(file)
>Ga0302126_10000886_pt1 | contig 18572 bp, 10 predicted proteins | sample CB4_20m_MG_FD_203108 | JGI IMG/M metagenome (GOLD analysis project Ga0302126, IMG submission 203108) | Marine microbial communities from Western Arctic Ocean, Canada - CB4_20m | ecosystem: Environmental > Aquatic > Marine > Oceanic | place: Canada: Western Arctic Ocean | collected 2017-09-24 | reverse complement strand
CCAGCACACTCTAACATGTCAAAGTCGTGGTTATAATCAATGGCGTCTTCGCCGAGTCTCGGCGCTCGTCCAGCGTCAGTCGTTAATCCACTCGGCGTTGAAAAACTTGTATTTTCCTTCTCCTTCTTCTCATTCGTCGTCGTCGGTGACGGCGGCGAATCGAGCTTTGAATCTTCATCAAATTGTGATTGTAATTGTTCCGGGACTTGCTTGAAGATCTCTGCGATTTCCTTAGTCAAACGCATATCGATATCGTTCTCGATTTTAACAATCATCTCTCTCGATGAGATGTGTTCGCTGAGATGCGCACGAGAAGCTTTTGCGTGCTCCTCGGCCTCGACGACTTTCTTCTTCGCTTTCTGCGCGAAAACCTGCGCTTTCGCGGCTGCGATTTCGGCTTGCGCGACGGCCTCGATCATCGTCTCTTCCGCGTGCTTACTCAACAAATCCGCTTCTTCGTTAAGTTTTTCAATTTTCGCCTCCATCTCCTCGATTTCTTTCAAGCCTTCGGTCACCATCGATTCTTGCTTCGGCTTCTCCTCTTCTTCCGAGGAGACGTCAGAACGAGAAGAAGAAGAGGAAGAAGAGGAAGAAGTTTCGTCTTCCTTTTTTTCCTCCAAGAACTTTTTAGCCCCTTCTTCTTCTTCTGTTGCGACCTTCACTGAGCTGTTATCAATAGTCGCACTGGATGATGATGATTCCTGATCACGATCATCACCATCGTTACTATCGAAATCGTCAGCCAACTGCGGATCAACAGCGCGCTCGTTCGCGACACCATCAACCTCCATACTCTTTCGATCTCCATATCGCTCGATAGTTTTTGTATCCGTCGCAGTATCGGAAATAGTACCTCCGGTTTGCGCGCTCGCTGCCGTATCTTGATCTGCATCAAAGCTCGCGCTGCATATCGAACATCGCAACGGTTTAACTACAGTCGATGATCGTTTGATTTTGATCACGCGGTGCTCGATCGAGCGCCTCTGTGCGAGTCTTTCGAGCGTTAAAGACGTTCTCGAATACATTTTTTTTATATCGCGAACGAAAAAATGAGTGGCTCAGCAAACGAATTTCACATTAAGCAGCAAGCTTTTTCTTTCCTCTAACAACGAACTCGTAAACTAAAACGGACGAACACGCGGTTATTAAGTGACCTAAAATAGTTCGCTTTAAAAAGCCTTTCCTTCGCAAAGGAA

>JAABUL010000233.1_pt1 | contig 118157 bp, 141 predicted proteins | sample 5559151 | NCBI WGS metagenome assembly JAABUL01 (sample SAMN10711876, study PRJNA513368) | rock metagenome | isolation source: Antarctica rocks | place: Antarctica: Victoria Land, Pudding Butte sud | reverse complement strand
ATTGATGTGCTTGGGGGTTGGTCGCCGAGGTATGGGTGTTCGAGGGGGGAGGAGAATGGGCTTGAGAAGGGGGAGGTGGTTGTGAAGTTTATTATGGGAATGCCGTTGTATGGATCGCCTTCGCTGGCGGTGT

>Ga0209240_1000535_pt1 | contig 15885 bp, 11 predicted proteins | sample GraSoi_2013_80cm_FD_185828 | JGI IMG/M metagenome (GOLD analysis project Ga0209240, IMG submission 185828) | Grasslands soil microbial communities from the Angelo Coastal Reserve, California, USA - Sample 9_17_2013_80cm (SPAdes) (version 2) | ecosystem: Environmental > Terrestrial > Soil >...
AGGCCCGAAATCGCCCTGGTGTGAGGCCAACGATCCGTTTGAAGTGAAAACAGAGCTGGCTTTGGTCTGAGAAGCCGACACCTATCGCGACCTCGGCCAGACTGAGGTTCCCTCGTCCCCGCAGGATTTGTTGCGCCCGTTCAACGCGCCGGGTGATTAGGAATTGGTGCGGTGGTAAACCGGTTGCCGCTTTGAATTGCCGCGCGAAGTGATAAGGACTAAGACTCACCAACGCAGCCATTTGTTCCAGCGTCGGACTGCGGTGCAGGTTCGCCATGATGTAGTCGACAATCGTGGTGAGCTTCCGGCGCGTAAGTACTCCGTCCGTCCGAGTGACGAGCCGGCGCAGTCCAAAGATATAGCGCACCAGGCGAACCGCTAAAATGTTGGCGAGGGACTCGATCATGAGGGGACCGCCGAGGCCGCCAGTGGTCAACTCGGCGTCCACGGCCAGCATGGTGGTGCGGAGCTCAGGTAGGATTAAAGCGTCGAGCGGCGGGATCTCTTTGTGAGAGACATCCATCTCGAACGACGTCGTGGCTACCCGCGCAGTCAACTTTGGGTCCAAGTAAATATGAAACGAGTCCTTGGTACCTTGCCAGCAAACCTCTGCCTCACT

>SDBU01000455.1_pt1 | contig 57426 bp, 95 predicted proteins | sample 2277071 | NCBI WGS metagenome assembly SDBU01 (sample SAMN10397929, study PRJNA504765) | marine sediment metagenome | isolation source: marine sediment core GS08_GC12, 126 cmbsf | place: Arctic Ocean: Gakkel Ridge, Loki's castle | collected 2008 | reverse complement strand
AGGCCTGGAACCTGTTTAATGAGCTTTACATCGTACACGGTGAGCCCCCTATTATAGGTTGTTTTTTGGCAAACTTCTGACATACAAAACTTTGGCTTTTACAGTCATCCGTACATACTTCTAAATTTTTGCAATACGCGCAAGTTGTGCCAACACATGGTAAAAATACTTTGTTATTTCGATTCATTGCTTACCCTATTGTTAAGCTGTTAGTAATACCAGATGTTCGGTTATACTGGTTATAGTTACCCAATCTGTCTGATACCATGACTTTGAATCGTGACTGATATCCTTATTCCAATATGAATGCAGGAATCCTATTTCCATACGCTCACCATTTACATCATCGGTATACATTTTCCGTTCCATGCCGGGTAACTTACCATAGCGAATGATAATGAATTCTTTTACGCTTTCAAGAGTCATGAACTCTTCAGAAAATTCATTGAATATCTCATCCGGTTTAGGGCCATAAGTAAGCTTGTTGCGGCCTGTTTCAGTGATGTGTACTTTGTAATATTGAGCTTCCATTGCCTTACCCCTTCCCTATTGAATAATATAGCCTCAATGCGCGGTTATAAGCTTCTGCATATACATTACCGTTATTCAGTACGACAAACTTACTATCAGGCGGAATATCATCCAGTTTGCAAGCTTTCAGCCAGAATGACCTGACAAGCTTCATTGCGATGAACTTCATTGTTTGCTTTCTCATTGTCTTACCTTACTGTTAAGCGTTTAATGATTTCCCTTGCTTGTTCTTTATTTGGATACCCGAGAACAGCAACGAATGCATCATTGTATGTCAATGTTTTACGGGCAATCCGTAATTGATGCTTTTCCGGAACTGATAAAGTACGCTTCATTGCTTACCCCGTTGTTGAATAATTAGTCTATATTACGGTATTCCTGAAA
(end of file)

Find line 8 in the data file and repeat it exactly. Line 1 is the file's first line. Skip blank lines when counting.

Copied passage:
AGGCCTGGAACCTGTTTAATGAGCTTTACATCGTACACGGTGAGCCCCCTATTATAGGTTGTTTTTTGGCAAACTTCTGACATACAAAACTTTGGCTTTTACAGTCATCCGTACATACTTCTAAATTTTTGCAATACGCGCAAGTTGTGCCAACACATGGTAAAAATACTTTGTTATTTCGATTCATTGCTTACCCTATTGTTAAGCTGTTAGTAATACCAGATGTTCGGTTATACTGGTTATAGTTACCCAATCTGTCTGATACCATGACTTTGAATCGTGACTGATATCCTTATTCCAATATGAATGCAGGAATCCTATTTCCATACGCTCACCATTTACATCATCGGTATACATTTTCCGTTCCATGCCGGGTAACTTACCATAGCGAATGATAATGAATTCTTTTACGCTTTCAAGAGTCATGAACTCTTCAGAAAATTCATTGAATATCTCATCCGGTTTAGGGCCATAAGTAAGCTTGTTGCGGCCTGTTTCAGTGATGTGTACTTTGTAATATTGAGCTTCCATTGCCTTACCCCTTCCCTATTGAATAATATAGCCTCAATGCGCGGTTATAAGCTTCTGCATATACATTACCGTTATTCAGTACGACAAACTTACTATCAGGCGGAATATCATCCAGTTTGCAAGCTTTCAGCCAGAATGACCTGACAAGCTTCATTGCGATGAACTTCATTGTTTGCTTTCTCATTGTCTTACCTTACTGTTAAGCGTTTAATGATTTCCCTTGCTTGTTCTTTATTTGGATACCCGAGAACAGCAACGAATGCATCATTGTATGTCAATGTTTTACGGGCAATCCGTAATTGATGCTTTTCCGGAACTGATAAAGTACGCTTCATTGCTTACCCCGTTGTTGAATAATTAGTCTATATTACGGTATTCCTGAAA